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In the Media

article imageLeader of Penn State cover-up hired by secret government agency

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By Elliott Freeman
Aug 13, 2012 in Crime
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Graham Spanier, the former Penn State president who resigned in disgrace in the wake of the Jerry Sandusky child sex abuse scandal, has found a new line of work -- in a top secret national security position, according to the Washington Post.
Spanier's laywer, Peter Vaira, told reporters that his client was hired as a consultant in a government agency to work on national security matters.
Which agency does Spanier work for? “I have no idea,” Vaira responded. "We know the work is in security and he’s prohibited from disclosing which agency or agencies he’s working for.”
Apparently, Spanier obtained a security clearance during his 16-year tenure at Penn State, and during a federal investigation into the Sandusky scandal, his clearance was reviewed and "reaffirmed".
Spanier briefly discussed the new position in an email to The Patriot News in April. “For the next several months, as I transition to my post-presidential plans, I will be working on a special project for the U.S. government relating to national security," he said. "This builds on my prior positions working with federal agencies to foster improved cooperation between our nation’s national security agencies and other entities, he said."
This latest announcement comes only weeks after the results of an independent investigation into the Penn State scandal were released by former FBI director Louis Freeh, which identified Spanier as a key figure in the cover-up. According to the report, Spanier was aware of an investigation into Sandusky's illicit activites with young boys as early as 1998, yet he lied to a grand jury about his knowledge in 2001. He also opposed all independent invesigations into Sandusky's child sex abuse at Penn State, and chose instead to appove a major promotion and a massive lump-sum retirement package for Sandusky. In addition, he failed to notify the Penn State Board of Trustees that the criminal investigation into Sandusky was underway, even while the Board was considering providing a land grant to the Sandusky's Second Mile charity.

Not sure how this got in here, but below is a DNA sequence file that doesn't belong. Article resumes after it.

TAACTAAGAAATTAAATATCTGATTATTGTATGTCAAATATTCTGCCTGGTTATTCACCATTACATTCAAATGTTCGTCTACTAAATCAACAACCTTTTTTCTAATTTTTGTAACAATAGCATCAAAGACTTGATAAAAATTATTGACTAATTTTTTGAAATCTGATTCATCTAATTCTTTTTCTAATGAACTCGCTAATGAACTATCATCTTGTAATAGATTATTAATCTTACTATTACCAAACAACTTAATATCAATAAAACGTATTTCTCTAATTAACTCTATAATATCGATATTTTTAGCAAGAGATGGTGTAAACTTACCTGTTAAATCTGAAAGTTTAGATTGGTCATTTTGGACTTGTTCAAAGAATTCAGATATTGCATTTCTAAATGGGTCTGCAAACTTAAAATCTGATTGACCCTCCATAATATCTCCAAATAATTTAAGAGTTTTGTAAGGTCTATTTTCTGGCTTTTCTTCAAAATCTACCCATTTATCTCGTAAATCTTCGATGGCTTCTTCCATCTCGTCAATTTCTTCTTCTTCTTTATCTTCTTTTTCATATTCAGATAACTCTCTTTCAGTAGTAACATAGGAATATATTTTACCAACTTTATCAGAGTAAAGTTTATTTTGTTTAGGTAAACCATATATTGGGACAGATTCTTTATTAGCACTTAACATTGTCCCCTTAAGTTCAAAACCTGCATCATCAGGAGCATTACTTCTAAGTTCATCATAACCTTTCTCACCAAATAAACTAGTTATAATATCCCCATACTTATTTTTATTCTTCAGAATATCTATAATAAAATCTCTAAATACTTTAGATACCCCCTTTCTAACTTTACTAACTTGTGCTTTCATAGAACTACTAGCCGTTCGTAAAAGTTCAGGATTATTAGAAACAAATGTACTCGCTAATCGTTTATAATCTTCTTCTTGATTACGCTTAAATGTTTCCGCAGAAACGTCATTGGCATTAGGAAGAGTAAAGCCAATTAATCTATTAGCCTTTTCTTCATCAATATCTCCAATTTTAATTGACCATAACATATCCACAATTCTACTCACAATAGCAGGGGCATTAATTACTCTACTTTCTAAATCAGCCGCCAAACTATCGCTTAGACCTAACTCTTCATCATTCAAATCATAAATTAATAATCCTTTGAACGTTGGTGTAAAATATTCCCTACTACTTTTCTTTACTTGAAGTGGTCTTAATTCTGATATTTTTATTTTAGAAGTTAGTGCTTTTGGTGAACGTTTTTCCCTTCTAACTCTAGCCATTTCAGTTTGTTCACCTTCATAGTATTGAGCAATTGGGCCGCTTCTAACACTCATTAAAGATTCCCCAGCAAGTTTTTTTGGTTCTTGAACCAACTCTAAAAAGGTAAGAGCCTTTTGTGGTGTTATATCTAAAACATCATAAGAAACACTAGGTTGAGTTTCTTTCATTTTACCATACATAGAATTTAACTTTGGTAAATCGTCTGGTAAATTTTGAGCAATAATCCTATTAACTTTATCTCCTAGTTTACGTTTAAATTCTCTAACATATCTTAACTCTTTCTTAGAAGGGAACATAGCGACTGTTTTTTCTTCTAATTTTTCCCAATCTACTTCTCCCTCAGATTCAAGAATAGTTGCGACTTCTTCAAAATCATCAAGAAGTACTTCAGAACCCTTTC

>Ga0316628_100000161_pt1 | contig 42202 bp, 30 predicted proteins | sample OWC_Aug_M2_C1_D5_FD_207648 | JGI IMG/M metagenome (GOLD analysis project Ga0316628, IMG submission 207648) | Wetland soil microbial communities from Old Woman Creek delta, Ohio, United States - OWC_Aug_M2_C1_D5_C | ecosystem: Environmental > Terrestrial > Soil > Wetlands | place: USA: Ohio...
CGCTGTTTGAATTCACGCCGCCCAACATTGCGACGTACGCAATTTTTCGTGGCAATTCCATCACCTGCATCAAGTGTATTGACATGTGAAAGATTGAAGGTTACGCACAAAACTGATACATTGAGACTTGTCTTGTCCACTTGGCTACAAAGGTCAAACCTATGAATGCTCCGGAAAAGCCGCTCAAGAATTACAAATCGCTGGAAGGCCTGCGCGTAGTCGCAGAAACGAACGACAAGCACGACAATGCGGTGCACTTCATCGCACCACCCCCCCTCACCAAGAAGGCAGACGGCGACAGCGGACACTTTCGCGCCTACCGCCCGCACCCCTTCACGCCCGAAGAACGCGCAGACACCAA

The inquiry also revealed that Spanier approved the decision made by athletic director Tim Curley and Vice President Gary Schultz to not report the sexual assault incident seen by assistant coach Mike McQueary to authorities, according to CNN. In emails sent between Spanier, Curley and Schultz, they concluded that not determining the identity of the boy who was reportedly raped by Sandusky in the showers at the Penn State football locker room was the "humane" approach to the situation.
While Curley and Schultz are awaiting trial for perjury and other charges related to the Sandusky case, Spanier is not facing any criminal charges.
With the black marks on Spanier's record left by the Penn State scandal, one might wonder why a top-secret national security agency would be interested in hiring him. Perhaps Daniel Luzer of Washington Monthly has found the answer: "If there’s one thing Spanier has demonstrated so far, it’s that he’s quite good at keeping really important information to himself."
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